Making Spanish gender-neutral friendly
Sept. 15th marked the start of Latin Heritage Month. Latin Heritage is something to be proud of, and to celebrate. Labeling your heritage is an important part of many people’s identities. I am Ecuadorian-American. I am Latina. It seems simple enough, right? For some, however, labeling in the Spanish language has become difficult, particularly when a label for you doesn’t seem to exist.
Today, I want to take a closer look at a certain aspect of the Latin identity that is relevant and necessary for society: gender-neutral terms for those who identify as gender non-binary. For English speakers, non-binary pronouns include “they” and “them;” however, in many Latin countries, the idea of gender-neutral terms has simply never come about. Don’t assume that this ignorance is due to bad intentions — for now, at least, what Anglo-saxon cultures criticize as the “gendered nature” of Spanish is normal for Spanish speakers. But we are reaching a time where the norm isn’t good enough anymore; we need to address the growing population of people who aren’t comfortable identifying as Latino or Latina.
The fight for the gender-neutral term, “Latinx,” to become standard has been a long and turbulent one; historically, it has been tough to find a single unifying term to describe all people from Latin countries such as Cuba, Mexico, and Peru. We are all from different cultures and identities, so combining it into one all-encompassing word is difficult. “Hispanic” alludes to Spanish colonialism, while simply calling Latin Americans “Spanish” is extremely ignorant. However, Latinx has certainly gained steam in the United States, especially in left-wing politics and colleges nationwide. It is easier to say than Latino/a, let alone “Latin@”, and is becoming more and more acceptable. But we have to ask ourselves: is this a good thing?
Besides homophobic complaints about the “horrid” political correctness of the word Latinx, other arguments against it are valid and worth listening to. While Latinx, with the futuristic “x” ending, has a special ring to it, we need to realize that gender neutrality needs to apply to the rest of the gender-natured language (e.g. bello versus bella). How does the “x” fit? How would it sound? Bell-x? It simply does not make sense on a broader scale. I commend the intentions of Latinx — in the end, it is a step forward in the language to be more inclusive. However, the mere fact that Latinx is a word created and spread by Americans almost completely invalidates it. It is modern linguistic imperialism, another failed attempt to unify us under one term in the guise of 21st century “wokeness.”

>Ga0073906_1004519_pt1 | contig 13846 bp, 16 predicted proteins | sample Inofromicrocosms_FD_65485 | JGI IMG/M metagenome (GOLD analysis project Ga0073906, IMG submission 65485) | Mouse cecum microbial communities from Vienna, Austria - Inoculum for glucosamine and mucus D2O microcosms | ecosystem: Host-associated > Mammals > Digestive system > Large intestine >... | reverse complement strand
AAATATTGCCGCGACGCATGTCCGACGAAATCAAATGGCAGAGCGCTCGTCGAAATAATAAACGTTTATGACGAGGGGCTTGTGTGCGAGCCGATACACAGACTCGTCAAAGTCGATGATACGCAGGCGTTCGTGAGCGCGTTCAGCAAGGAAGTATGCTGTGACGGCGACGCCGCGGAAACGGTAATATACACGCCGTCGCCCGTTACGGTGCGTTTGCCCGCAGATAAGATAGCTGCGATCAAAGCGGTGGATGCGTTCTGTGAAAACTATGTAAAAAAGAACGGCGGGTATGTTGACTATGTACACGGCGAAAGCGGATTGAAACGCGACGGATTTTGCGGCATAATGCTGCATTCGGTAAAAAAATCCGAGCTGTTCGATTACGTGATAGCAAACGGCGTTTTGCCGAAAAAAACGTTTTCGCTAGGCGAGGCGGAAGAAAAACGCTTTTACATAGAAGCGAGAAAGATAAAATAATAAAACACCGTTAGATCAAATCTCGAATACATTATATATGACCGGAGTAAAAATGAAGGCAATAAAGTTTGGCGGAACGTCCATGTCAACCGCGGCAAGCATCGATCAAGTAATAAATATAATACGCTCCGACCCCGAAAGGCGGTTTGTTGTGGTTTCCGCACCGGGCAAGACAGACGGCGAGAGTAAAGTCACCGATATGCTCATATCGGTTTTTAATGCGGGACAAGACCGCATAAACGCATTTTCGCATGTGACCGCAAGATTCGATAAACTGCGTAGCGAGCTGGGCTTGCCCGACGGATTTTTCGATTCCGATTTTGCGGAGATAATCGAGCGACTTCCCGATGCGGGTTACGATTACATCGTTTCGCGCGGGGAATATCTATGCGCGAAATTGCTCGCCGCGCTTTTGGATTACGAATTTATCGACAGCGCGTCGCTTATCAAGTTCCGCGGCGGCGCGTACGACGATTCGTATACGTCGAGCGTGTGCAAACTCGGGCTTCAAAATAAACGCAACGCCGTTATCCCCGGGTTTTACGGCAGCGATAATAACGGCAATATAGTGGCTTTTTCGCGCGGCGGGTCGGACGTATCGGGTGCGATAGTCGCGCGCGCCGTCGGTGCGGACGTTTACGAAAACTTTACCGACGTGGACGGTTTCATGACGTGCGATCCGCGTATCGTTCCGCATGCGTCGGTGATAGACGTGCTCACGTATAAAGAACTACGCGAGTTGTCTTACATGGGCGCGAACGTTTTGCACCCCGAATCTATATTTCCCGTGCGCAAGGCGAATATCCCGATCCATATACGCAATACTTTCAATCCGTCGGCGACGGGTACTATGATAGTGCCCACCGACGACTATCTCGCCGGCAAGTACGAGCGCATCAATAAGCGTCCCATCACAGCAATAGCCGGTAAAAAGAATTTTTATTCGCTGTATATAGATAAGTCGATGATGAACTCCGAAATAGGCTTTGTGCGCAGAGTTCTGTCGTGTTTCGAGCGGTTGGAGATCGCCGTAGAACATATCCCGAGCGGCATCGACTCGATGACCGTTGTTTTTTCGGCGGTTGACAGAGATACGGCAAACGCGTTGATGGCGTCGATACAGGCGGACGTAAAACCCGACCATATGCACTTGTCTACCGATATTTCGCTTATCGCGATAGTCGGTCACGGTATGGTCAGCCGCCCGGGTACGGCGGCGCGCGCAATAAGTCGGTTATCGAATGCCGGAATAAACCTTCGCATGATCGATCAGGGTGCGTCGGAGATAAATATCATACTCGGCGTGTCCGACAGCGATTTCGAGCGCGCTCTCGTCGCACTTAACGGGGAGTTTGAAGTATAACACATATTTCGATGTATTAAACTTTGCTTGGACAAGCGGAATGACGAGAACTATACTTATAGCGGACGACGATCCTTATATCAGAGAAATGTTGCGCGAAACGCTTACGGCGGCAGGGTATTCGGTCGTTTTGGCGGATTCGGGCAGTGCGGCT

Fortunately, there is an alternative to the “x” ending. Back in June, a young Argentinian girl went viral after a video of her explaining the importance of gender neutrality to the Spanish speaking LGBTQ+ community was posted on Facebook. What she says is enlightening, and a total game-changer: “There are trans people who identify as women. But there are algunos y alugnas y algunes that don’t identify as either man or woman… Nosotras, nosotros, and nosotres respect how we want to be called. We also need to respect how ellos, ellas, and elles want to be called.”
If we were to apply her “e” ending alternative to Latinx, we’ll get Latine (pronounced LA-TEEN-EH). Is it as trendy-sounding as Latinx? Maybe not. Nonetheless, it’s a step forward in figuring out the confusing intricacies of labels.
It is worth admitting that many, if not all, Spanish-speaking countries in South America are traditional, and have not even taken the strides to incorporate Latinx. So what will make them consider Latine, as well as the “e” ending rule? That is a question I do not have the answer to. The arguments against gender neutrality in the Spanish language are rigid: it infringes on the language, it ignores the differences between American culture and theirs, and it is simply something “no one cares about.”
Perhaps, in the distant future, all Spanish-speaking countries will recognize the importance of gender-neutral terms to those who are non-binary. But for now, we should take a hard look at ourselves in the mirror as Americans, and as citizens of a country growing more diverse and aware of our differences. Is Latinx a good start? Sure. Is it worth making the word nationally standardized? No, at least not in my opinion. It is our responsibility as Americans, in this era of holding ourselves accountable and being aware of cultural differences, to do more than just grab and digest any woke-sounding term that arises — especially when it completely ignores the possibility of expanding gender neutrality past just one word.